By Chris Turner
Director of Communications, TBMB
You’re probably familiar with the adage, “Do as I say, not as a do.” I am convinced there is a variation rising among too many Christians, including many pastors.
“Do as I say, not as I post.”
The frequency with which Christians assail others on social media – including fellow believers – is embarrassingly evident with even a cursory scroll through a Facebook or Twitter feed. There is a disconnect between the Bible many quote and the statements they make. Sadly, the sardonic posts are a window into their author’s hearts and expose a blinding, self-righteous hypocrisy. Jesus did say, “For out of the heart come evil thoughts, murder, adultery, sexual immorality, theft, false witness, slander” (Matthew 15:19).
I unfortunately spend more time on social media than I’d like as the Tennessee Baptist Mission Board’s director of communications. I must if we are to maintain TBMB social media pages that don’t degenerate into a forum for the lowest common denominator. Harsh? You wouldn’t think so if you read the comments I’ve deleted.
Over the past 18 months I’ve removed from our TBMB Facebook pages biting comments related to politics, racial issues, COVID, masking, not masking, pro-vaccination, anti-vaccination, Ethics and Religious Liberty Commission/Russell Moore and Beth Moore. I always click on the profiles of the people making the offensive posts to understand more closely who they are. With rare exceptions, all are members of Tennessee Baptist churches and include pastors. The thought has crossed my mind that I should screen shot some of the comments made by pastors about Beth Moore and email the screenshots to their wives who have probably taught a Beth Moore Bible study.
For the record, we allow valid criticism on our social media pages, but we remove comments that are offensive to our community of users who interact in an orderly manner.
However, recent comments related to the Southern Baptist Convention Executive Committee’s handling of sexual abuse allegations have been shocking. The vitriol poured out on board members trying to understand the implications of waiving attorney-client privilege is an affront to Christ. Then, once the decision was made to waive attorney-client privilege, the comments directed at abuse victims seeking resolution and accountability were just as offensive.
Many people commenting are observing proceedings from the cheap seats with no connection whatsoever to pertinent information, and they are quick to ascribe guilt. Here’s a specific example.
Following the news release that Guenther, Pruett & Price – the law firm that has represented the SBC and the EC since 1966 – resigned following the EC’s decision to wave attorney-client privilege, I read a pastor’s conclusion that by resigning the law firm obviously had something to hide. I have gotten better about feeling the need to correct everyone on the internet, but I couldn’t let this one go. I replied that it seemed premature to declare anyone guilty of anything since the SBC Sexual Abuse Task Force and the third-party investigator, Guidepost Solutions, had just begun their study and haven’t published any conclusions. His response: “The assumption of guilt comes more from [the law firm’s] resignation than from their fighting waiving privilege.”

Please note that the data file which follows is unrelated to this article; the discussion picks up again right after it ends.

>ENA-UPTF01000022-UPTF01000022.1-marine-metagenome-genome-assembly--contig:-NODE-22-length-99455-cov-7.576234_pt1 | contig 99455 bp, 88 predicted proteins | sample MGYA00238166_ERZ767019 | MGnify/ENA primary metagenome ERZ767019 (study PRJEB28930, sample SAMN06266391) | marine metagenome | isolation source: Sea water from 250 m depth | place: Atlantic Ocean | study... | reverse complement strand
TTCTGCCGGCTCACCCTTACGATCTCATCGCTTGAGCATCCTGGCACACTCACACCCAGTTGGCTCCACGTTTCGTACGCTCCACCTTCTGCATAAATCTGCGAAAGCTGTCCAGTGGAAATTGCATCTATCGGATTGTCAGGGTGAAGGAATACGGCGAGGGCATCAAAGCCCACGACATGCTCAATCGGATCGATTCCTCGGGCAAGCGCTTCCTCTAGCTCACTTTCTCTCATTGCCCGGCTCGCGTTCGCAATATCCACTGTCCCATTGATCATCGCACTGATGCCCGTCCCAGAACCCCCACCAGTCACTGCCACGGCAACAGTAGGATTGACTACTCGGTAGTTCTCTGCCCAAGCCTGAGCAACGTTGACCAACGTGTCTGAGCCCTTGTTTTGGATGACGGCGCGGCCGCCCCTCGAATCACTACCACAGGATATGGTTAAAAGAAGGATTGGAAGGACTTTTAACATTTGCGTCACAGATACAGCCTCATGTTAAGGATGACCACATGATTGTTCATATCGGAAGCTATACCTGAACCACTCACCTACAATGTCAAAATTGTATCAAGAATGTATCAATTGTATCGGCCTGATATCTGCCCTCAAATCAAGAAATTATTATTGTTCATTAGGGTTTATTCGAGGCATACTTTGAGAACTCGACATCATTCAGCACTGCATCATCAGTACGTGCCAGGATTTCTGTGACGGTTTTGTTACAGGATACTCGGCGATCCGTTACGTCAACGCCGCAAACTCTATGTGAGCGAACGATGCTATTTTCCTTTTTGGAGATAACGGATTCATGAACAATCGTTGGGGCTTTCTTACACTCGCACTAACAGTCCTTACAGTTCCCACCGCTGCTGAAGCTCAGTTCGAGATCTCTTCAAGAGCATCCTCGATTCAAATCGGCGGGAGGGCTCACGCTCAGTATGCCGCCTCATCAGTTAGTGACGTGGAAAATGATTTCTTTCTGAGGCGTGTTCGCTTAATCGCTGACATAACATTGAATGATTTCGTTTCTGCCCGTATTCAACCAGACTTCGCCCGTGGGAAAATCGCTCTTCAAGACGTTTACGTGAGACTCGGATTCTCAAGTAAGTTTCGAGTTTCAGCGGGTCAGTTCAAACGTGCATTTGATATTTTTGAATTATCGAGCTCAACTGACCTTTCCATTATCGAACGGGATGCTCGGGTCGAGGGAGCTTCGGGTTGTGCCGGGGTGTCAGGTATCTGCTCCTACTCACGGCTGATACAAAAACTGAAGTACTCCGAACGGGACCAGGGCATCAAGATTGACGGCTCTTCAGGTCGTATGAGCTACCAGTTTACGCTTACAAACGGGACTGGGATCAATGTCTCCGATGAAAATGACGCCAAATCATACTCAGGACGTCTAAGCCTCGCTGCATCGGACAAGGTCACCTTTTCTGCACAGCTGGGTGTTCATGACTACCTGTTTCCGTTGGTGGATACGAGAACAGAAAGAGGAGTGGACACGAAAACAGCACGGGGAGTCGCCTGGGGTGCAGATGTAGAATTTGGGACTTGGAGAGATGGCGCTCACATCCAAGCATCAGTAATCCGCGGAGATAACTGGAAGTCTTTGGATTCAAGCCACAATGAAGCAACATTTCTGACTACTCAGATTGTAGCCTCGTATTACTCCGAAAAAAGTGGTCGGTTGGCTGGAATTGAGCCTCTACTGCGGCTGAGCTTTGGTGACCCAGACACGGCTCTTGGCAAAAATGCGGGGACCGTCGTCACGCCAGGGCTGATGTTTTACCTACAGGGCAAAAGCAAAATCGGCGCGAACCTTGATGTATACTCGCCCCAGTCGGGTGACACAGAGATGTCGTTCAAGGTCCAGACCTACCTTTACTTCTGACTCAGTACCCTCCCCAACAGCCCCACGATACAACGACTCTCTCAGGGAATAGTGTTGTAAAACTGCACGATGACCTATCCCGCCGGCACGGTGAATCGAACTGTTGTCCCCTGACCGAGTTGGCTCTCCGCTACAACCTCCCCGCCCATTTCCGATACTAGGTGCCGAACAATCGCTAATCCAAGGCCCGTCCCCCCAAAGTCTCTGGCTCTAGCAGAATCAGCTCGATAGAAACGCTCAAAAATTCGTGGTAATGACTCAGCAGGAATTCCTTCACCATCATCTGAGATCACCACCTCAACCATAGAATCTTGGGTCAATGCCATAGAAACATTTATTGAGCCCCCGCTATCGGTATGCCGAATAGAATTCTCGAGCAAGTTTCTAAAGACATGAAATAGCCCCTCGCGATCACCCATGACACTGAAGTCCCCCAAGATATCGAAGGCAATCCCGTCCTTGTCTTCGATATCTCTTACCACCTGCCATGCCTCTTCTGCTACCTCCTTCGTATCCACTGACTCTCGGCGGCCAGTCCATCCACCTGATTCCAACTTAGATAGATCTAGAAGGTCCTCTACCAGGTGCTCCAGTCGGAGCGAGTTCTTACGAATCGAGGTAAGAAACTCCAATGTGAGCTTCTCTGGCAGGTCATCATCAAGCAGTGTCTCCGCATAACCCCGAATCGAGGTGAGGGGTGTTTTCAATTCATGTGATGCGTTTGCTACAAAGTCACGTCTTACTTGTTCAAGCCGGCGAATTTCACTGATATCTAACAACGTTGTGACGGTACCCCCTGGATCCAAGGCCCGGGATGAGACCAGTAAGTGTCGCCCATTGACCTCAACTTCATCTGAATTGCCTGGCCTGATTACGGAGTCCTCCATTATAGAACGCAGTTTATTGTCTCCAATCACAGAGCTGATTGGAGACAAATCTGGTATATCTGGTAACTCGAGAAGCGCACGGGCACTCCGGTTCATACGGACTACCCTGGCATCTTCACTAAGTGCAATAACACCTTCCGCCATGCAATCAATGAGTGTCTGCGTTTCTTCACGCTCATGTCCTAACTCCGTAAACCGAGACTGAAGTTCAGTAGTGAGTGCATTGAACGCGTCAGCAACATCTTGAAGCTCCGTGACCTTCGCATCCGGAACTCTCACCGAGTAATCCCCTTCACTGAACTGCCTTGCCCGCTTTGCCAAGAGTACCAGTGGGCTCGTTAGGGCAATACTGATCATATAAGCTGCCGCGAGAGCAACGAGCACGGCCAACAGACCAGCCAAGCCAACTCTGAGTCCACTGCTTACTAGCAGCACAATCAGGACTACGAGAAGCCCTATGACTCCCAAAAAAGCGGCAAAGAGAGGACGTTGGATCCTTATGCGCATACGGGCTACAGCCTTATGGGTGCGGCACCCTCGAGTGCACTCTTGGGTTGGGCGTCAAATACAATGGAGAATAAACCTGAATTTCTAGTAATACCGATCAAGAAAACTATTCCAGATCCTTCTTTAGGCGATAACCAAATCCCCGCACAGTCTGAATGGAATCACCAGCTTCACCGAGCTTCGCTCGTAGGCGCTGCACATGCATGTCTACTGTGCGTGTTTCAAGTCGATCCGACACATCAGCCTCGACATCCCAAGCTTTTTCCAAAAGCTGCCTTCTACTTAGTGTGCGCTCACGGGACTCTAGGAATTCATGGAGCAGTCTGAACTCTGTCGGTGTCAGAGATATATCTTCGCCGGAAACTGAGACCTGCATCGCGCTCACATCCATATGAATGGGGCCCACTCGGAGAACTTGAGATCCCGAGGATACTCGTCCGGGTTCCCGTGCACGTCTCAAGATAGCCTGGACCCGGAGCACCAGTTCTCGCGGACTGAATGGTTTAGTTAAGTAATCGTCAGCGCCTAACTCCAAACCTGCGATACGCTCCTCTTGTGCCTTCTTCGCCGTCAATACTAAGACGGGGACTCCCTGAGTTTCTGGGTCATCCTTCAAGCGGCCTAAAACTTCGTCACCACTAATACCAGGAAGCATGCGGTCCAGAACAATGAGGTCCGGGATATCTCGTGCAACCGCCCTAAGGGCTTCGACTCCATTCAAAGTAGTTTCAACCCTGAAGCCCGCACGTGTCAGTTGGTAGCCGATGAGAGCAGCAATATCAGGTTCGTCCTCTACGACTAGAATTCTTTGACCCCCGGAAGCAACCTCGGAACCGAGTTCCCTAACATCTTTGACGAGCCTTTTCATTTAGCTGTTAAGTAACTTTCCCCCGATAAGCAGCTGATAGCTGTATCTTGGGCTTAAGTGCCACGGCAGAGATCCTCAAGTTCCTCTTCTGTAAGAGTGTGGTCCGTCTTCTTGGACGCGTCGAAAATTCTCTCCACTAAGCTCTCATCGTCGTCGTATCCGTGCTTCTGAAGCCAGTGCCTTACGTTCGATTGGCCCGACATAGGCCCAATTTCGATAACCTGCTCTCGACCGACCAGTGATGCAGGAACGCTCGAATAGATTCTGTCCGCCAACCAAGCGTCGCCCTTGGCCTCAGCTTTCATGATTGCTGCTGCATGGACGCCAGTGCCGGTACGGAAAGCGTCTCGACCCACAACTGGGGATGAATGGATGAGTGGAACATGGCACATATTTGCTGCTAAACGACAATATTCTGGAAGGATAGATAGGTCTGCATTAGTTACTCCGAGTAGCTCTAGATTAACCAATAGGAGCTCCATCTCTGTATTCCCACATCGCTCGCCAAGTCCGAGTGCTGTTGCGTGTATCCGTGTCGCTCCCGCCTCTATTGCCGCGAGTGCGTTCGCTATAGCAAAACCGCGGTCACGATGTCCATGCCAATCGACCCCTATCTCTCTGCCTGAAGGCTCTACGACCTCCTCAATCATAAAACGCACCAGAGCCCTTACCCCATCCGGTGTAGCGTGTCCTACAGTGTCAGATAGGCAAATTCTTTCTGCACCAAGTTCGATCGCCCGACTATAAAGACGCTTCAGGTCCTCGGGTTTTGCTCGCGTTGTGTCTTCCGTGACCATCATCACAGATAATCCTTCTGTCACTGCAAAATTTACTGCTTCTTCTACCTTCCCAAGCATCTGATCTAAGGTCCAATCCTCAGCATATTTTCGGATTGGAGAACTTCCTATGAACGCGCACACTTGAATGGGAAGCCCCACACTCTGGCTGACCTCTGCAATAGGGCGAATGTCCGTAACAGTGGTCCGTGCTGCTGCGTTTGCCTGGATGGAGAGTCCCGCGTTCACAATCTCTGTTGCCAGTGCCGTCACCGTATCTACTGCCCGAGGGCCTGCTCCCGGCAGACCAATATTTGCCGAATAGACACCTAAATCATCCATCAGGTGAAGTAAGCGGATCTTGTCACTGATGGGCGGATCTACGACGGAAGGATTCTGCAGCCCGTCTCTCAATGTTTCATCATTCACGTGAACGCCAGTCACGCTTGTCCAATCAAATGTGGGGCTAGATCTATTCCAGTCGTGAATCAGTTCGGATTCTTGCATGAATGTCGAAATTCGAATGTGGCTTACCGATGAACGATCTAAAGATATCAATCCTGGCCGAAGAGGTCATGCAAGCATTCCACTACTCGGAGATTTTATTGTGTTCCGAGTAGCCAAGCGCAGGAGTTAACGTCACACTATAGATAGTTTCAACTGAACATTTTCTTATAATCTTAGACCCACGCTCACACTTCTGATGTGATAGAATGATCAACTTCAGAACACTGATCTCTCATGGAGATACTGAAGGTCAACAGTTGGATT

So much for innocent until proven guilty.
The same conclusions of guilt were leveled at EC Board members who resigned. The charge? They were obviously hiding something to dissociate from the investigation. Apparently, it never crossed the trolls’ minds that the social abuse these volunteer laypeople and ministers received from fellow Southern Baptists killed their desire to serve. The trolls regard themselves as bastions of virtue, holding the EC to account. But where is the accountability for those incessantly and publicly deriding others?
I simply can’t comprehend the callousness of the many who are quick to assume the guilt or motivations of others they don’t know, and with whom they’ve never had a conversation, and yet take to social media to declare sentence and heap condemnation.
Christian, if this is you, just stop. You are embarrassing yourself, unjustly assailing fellow believers (which is sin), undermining the credibility of your witness – and for those in ministry positions, you are making a mockery of your calling before people to whom you are supposed to be a spiritual leader.
If you do not know a person or the motivations for the actions they take, resist the temptation to falsely accuse someone. Don’t make social media your courtroom as you serve as prosecutor, judge and jury. Recall this? “For in passing judgment on another you condemn yourself, because you, the judge, practice the very same things” (Romans 2:1).
Christians – pastors – we’ve got to rise to the higher standard Christ calls us to in loving one another. It is possible to be people who seek justice while also practicing kindness and mercy, but to do so we must stop socially crucifying others and follow Jesus’ mandate to do unto others as we’d have them do unto us.
Or maybe Jesus would say it another way today. “Do as I said and as I did.”